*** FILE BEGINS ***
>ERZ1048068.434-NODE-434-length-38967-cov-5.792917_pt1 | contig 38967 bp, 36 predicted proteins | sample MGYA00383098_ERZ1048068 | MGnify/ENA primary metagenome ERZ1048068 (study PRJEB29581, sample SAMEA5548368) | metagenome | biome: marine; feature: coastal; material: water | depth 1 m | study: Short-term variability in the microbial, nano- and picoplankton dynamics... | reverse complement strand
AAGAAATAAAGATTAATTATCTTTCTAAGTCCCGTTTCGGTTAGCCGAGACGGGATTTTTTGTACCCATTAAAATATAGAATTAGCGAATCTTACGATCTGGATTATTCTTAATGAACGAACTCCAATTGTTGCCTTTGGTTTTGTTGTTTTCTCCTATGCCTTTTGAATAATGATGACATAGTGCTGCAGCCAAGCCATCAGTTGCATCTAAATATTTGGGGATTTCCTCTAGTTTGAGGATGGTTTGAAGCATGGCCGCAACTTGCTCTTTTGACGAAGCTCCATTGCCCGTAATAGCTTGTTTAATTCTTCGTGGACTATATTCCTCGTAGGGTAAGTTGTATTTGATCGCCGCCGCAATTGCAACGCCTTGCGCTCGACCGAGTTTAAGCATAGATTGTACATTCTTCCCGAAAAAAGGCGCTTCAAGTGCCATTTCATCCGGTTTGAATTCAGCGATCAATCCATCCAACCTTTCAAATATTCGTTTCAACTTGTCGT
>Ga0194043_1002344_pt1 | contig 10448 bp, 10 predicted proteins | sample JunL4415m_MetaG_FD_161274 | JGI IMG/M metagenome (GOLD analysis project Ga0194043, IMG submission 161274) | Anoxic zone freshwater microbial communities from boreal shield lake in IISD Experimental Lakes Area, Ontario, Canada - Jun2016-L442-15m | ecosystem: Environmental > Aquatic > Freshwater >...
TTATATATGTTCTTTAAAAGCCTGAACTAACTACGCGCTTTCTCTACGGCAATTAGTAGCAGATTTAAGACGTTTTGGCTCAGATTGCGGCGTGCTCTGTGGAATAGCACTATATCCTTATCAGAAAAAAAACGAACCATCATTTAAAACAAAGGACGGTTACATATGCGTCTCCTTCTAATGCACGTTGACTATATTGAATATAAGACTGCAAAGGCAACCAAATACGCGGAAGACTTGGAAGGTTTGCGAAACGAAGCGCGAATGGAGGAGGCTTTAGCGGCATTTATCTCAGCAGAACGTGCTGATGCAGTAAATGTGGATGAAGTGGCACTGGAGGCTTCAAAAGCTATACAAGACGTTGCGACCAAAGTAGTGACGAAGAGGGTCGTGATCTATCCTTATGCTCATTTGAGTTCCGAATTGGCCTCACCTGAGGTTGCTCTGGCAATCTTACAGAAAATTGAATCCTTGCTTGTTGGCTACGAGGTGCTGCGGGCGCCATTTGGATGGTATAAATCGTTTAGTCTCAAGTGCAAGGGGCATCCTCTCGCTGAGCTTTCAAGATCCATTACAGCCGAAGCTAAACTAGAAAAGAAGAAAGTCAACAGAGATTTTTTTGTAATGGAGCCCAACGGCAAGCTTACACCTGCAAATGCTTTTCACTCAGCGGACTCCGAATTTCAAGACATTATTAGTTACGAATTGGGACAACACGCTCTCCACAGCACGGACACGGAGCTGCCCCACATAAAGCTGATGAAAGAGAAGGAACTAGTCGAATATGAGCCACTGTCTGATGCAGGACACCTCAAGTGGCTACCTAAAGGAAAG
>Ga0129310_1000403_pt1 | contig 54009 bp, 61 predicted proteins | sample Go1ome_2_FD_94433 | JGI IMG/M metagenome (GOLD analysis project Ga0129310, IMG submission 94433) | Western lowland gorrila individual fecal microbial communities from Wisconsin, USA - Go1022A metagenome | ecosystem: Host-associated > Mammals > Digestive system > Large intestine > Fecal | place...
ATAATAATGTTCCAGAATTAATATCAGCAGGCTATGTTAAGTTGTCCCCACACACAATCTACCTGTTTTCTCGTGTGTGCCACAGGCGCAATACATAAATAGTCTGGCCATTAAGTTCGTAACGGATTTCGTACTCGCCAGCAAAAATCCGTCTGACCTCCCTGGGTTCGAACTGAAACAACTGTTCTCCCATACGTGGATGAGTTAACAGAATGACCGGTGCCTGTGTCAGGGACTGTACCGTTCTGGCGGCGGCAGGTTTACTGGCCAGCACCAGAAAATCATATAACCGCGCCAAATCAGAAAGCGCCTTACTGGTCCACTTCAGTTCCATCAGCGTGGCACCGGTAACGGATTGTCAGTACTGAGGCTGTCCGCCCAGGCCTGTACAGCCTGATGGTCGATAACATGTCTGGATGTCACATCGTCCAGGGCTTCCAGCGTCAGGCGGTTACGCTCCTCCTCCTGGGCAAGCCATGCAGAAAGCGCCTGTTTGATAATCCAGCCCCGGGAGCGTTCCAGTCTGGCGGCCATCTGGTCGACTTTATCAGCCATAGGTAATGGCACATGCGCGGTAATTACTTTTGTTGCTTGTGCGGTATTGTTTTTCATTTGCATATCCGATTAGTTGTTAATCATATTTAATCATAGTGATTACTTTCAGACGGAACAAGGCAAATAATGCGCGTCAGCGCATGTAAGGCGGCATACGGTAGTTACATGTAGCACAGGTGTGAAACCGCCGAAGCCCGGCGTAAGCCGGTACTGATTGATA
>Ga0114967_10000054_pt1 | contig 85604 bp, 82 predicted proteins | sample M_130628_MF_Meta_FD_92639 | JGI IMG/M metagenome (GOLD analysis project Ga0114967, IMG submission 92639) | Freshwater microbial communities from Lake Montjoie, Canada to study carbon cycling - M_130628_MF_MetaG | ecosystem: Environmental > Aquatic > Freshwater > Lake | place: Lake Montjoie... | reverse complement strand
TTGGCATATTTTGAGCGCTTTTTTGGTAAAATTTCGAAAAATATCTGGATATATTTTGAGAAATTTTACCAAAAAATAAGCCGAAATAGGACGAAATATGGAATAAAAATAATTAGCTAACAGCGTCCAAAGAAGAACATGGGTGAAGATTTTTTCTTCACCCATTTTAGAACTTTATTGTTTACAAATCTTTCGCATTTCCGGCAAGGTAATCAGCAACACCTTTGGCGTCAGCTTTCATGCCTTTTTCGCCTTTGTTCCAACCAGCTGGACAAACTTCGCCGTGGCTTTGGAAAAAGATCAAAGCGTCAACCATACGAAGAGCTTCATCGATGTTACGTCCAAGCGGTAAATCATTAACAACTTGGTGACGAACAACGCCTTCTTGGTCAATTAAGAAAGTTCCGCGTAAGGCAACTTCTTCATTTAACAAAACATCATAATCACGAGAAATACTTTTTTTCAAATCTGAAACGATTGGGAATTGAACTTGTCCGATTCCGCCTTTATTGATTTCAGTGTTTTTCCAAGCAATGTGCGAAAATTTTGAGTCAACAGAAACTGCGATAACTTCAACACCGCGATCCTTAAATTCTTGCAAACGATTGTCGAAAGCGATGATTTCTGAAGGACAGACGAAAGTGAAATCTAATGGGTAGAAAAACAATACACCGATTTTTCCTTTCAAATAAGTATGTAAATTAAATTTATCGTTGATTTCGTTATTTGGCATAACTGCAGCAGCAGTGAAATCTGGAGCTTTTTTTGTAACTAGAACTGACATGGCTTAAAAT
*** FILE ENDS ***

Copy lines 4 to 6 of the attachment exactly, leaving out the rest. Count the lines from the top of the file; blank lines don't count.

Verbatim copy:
TTATATATGTTCTTTAAAAGCCTGAACTAACTACGCGCTTTCTCTACGGCAATTAGTAGCAGATTTAAGACGTTTTGGCTCAGATTGCGGCGTGCTCTGTGGAATAGCACTATATCCTTATCAGAAAAAAAACGAACCATCATTTAAAACAAAGGACGGTTACATATGCGTCTCCTTCTAATGCACGTTGACTATATTGAATATAAGACTGCAAAGGCAACCAAATACGCGGAAGACTTGGAAGGTTTGCGAAACGAAGCGCGAATGGAGGAGGCTTTAGCGGCATTTATCTCAGCAGAACGTGCTGATGCAGTAAATGTGGATGAAGTGGCACTGGAGGCTTCAAAAGCTATACAAGACGTTGCGACCAAAGTAGTGACGAAGAGGGTCGTGATCTATCCTTATGCTCATTTGAGTTCCGAATTGGCCTCACCTGAGGTTGCTCTGGCAATCTTACAGAAAATTGAATCCTTGCTTGTTGGCTACGAGGTGCTGCGGGCGCCATTTGGATGGTATAAATCGTTTAGTCTCAAGTGCAAGGGGCATCCTCTCGCTGAGCTTTCAAGATCCATTACAGCCGAAGCTAAACTAGAAAAGAAGAAAGTCAACAGAGATTTTTTTGTAATGGAGCCCAACGGCAAGCTTACACCTGCAAATGCTTTTCACTCAGCGGACTCCGAATTTCAAGACATTATTAGTTACGAATTGGGACAACACGCTCTCCACAGCACGGACACGGAGCTGCCCCACATAAAGCTGATGAAAGAGAAGGAACTAGTCGAATATGAGCCACTGTCTGATGCAGGACACCTCAAGTGGCTACCTAAAGGAAAG
>Ga0129310_1000403_pt1 | contig 54009 bp, 61 predicted proteins | sample Go1ome_2_FD_94433 | JGI IMG/M metagenome (GOLD analysis project Ga0129310, IMG submission 94433) | Western lowland gorrila individual fecal microbial communities from Wisconsin, USA - Go1022A metagenome | ecosystem: Host-associated > Mammals > Digestive system > Large intestine > Fecal | place...
ATAATAATGTTCCAGAATTAATATCAGCAGGCTATGTTAAGTTGTCCCCACACACAATCTACCTGTTTTCTCGTGTGTGCCACAGGCGCAATACATAAATAGTCTGGCCATTAAGTTCGTAACGGATTTCGTACTCGCCAGCAAAAATCCGTCTGACCTCCCTGGGTTCGAACTGAAACAACTGTTCTCCCATACGTGGATGAGTTAACAGAATGACCGGTGCCTGTGTCAGGGACTGTACCGTTCTGGCGGCGGCAGGTTTACTGGCCAGCACCAGAAAATCATATAACCGCGCCAAATCAGAAAGCGCCTTACTGGTCCACTTCAGTTCCATCAGCGTGGCACCGGTAACGGATTGTCAGTACTGAGGCTGTCCGCCCAGGCCTGTACAGCCTGATGGTCGATAACATGTCTGGATGTCACATCGTCCAGGGCTTCCAGCGTCAGGCGGTTACGCTCCTCCTCCTGGGCAAGCCATGCAGAAAGCGCCTGTTTGATAATCCAGCCCCGGGAGCGTTCCAGTCTGGCGGCCATCTGGTCGACTTTATCAGCCATAGGTAATGGCACATGCGCGGTAATTACTTTTGTTGCTTGTGCGGTATTGTTTTTCATTTGCATATCCGATTAGTTGTTAATCATATTTAATCATAGTGATTACTTTCAGACGGAACAAGGCAAATAATGCGCGTCAGCGCATGTAAGGCGGCATACGGTAGTTACATGTAGCACAGGTGTGAAACCGCCGAAGCCCGGCGTAAGCCGGTACTGATTGATA